Earl Lewis, President of The Andrew W. Mellon Foundation, believes we have two important terms confused: skills development and education. The first is all the practical abilities that will equip a person for their first job – can you read and write, can you code, do you know the most current techniques of your field? The latter is much harder to quantify and teach: can you think autonomously, and go down a path where the endpoint hasn’t been set out for you? Can you pore through a vast array of information and come up with a new answer, entirely your own?
Lewis was around to see the birth of STEM (science, technology, engineering and math), and tells an amazing anecdote about a few stumbles in the making of that acronym. He then tells a second story, to illustrate that while STEM certainly feels like a priority over other disciplines and trades in the U.S. right now, it’s pivotal that institutions continue to fund and nurture the humanities and that it too holds esteem in public perception.
Lewis tells of a village in West Africa, where contaminated river water was a big problem for the locals. Women would trek down to the river each day and bring preventable infections back with them in their vessels. To remedy this danger, an international agency funded and drilled a well in the center of the village – everyone now had access to safe, clean water. Only the women walked right past the well every day and continued to go to the river bank and bring back contaminated water. The engineers couldn’t understand it, so they brought in anthropologists and gender experts to talk to the women and ask them why they were ignoring this perfect, accessible water?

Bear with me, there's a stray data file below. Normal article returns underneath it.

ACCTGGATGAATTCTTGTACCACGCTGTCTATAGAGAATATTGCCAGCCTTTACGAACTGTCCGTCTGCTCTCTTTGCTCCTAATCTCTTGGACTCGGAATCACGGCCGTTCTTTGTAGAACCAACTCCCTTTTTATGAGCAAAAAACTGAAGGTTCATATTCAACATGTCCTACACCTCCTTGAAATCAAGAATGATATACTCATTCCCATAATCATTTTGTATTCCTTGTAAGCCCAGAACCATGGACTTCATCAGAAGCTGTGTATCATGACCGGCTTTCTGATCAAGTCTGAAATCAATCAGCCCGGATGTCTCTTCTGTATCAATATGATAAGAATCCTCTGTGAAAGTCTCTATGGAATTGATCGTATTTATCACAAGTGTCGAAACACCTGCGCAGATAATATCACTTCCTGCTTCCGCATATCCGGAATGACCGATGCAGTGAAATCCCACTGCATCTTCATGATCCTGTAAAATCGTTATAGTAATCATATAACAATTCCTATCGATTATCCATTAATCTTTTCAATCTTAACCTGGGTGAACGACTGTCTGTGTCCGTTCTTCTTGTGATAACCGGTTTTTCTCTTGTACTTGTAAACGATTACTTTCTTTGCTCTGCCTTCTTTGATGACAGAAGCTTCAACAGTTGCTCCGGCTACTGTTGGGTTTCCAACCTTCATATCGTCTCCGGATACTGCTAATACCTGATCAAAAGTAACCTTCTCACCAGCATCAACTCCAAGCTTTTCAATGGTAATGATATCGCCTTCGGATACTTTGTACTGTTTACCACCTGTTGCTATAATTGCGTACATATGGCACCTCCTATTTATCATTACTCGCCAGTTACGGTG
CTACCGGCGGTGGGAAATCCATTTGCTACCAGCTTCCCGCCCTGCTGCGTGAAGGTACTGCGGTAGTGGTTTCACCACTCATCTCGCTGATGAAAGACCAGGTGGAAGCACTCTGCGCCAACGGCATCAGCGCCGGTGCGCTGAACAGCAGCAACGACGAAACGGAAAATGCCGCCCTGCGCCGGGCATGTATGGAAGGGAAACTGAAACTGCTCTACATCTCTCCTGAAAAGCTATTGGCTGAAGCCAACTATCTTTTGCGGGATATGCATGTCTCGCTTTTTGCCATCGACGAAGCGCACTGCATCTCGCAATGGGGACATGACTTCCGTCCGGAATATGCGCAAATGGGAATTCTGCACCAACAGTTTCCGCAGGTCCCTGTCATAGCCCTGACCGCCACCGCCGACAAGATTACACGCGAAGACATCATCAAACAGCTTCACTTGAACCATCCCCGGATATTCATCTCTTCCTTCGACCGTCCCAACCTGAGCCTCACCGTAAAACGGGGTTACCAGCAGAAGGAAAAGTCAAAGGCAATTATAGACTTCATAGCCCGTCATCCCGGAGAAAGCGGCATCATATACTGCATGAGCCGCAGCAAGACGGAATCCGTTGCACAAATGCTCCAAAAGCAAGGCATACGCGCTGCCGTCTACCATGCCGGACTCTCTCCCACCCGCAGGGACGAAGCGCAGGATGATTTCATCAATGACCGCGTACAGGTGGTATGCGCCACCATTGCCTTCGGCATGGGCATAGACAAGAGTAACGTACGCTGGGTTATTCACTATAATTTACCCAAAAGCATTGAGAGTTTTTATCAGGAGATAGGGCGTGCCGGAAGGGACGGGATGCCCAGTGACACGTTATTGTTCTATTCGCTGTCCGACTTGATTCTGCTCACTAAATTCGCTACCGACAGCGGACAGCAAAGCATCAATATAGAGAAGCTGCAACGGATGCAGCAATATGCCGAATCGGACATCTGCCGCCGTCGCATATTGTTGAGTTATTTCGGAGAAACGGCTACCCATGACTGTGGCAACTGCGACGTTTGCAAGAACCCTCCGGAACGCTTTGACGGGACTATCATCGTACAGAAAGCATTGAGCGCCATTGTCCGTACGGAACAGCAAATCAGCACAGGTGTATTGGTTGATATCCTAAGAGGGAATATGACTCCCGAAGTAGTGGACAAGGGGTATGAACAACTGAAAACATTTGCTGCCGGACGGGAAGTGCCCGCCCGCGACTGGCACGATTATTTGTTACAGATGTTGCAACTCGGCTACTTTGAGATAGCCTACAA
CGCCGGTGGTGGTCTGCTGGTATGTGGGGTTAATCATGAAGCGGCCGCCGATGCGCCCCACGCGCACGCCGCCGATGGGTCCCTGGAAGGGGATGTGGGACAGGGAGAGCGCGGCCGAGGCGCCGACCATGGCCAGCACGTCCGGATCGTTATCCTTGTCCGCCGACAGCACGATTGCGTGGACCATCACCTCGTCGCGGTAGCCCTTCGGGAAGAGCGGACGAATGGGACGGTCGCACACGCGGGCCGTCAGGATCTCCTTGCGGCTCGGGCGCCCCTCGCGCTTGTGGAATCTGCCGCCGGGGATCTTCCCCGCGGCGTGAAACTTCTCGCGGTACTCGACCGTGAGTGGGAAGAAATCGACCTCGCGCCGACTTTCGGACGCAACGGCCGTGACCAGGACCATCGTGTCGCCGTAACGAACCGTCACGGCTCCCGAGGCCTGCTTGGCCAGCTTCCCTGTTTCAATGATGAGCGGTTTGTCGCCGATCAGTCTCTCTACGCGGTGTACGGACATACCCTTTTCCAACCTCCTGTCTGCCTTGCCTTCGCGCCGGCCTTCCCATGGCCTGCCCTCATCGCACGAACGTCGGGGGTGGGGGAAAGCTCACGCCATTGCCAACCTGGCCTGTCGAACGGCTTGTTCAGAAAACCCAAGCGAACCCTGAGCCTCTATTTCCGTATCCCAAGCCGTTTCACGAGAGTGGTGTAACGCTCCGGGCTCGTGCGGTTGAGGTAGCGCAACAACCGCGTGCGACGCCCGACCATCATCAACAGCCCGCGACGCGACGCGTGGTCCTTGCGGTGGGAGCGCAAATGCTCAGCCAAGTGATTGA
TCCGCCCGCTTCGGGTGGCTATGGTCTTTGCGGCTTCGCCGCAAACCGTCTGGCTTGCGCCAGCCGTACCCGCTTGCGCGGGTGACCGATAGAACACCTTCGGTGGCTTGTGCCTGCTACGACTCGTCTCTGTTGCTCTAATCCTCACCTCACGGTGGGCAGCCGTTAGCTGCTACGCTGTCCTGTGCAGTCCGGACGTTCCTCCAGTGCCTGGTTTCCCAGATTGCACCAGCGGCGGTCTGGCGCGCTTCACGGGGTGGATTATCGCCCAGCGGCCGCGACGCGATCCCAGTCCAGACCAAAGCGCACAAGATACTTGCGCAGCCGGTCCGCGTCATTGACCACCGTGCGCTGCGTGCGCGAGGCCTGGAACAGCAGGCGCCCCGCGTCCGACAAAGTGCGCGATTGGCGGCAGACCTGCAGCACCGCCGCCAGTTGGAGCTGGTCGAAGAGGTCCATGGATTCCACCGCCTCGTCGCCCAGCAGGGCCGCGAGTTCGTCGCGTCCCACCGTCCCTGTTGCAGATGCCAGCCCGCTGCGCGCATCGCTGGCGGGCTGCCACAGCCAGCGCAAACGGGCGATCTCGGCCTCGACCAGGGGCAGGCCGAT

It turns out the women knew the well water was safer, but it was an important daily ritual for them to be able to walk to the river; to them it was valuable time away from the men and children in the village, and was a scenic and social break from their otherwise domestic existence. On paper, the engineers had put the well in the perfect place, but in practice, they had not understood the complexity of these women’s needs.
It’s the perfect example of how STEM and humanities depend on one another. To fix our world’s most challenging issues, Lewis says, we’re going to need a well-rounded stable of experts from all fields, working as a team.
Earl Lewis and Nancy Cantor recently edited Our Compelling Interests: The Value of Diversity for Democracy and a Prosperous Society.